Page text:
This character would have been a contemporary of Alabama's Governor George Wallace who (in) famously said, "segregation today, segregation tomorrow, segregation forever." This meant, "Your social status of today is your status of tomorrow, and forever." A person who shared that mindset would care deeply about whether their family had or didn't have ancestors going back "forever," (e.g. to the Battle of Hastings).
The Battle of Hastings was arguably the most important event in (modern) English history. Most prominent English families had men engaged in it on one side or the other. Not being "represented" in what as arguably the "creation" of modern England was a source of concern to lineage conscious English families.
After he won, William the Conqueror compiled a list of major landholders in the so-called Domesday Book. Most of these landowners, by definition, had some family member fight at Hastings because of the feudal system. Not having anyone in the family represented there after so many generations of intermarriage signified a lack of feudal ancestors with status, at least to some.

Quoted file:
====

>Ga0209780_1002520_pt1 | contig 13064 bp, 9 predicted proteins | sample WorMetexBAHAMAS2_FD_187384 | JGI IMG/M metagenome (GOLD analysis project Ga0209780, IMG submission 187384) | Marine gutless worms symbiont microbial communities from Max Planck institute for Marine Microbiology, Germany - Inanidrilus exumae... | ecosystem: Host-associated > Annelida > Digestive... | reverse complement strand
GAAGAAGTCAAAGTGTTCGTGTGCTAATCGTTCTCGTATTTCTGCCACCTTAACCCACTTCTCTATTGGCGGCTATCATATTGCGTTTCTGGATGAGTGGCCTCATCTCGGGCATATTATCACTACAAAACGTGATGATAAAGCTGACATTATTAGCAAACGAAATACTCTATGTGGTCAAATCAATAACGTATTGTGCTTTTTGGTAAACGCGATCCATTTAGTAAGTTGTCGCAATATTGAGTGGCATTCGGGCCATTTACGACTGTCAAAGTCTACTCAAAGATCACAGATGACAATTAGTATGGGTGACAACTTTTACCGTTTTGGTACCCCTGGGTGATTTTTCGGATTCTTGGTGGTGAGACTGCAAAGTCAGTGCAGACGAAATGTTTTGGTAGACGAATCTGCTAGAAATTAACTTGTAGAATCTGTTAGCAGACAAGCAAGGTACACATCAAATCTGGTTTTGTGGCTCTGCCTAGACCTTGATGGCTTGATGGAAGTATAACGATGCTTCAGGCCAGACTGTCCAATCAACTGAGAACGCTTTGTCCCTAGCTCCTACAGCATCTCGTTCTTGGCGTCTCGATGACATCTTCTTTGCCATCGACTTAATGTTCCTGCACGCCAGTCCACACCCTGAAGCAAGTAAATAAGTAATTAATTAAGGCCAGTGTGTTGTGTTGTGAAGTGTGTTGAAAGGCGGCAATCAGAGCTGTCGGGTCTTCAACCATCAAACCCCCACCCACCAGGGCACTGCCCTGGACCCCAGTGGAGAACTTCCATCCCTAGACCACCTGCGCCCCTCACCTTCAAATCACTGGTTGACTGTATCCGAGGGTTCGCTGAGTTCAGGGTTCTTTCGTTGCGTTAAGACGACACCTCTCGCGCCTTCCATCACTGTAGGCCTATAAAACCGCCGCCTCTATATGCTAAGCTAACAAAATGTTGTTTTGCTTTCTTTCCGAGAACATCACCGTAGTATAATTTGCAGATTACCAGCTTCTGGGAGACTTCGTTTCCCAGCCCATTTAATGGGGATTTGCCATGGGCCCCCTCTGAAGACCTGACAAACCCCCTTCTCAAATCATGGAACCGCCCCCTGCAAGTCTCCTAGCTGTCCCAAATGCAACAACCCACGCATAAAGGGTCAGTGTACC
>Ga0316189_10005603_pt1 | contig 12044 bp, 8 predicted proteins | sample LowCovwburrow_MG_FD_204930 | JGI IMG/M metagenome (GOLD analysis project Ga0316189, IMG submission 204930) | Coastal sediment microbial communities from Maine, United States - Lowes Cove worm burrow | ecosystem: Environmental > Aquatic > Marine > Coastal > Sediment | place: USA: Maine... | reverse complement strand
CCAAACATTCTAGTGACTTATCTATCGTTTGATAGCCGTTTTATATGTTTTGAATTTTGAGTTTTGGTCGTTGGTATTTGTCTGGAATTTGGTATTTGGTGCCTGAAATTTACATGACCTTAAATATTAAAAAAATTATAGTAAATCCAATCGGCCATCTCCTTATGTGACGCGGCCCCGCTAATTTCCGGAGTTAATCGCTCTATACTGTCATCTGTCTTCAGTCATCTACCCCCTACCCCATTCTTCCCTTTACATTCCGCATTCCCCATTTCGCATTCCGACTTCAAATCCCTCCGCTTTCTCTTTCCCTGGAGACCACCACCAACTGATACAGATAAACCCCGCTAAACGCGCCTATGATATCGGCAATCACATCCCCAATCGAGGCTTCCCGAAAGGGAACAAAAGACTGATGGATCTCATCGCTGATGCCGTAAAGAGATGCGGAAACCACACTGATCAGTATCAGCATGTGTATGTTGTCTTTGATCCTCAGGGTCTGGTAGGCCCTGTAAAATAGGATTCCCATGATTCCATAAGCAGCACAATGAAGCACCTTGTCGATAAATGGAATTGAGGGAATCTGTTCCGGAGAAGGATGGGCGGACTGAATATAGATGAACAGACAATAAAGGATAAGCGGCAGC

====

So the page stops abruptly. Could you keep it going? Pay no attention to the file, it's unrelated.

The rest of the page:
A commenter reasonably observed that "not everyone considers 950 years ago to be 'modern.'" That's the way that most people on Stack Exchange would feel. But the question was why did the author depict a character from the middle of the 20th century Alabama as using the Battle of Hastings as a "frame of reference." Put another way, the Battle of Hastings (almost 1000 years in the past) had relevance to Alabamans in the 1960s because those Alabamans believed that it had such relevance.
Southerners were more likely to feel this way than Northerners because a larger percentage of (white) Southerners were of English descent. Also, a larger percentage of English Southerners were "gentlemen" settlers, as opposed to e.g. Puritans, and therefore even more class conscious than other Englishmen.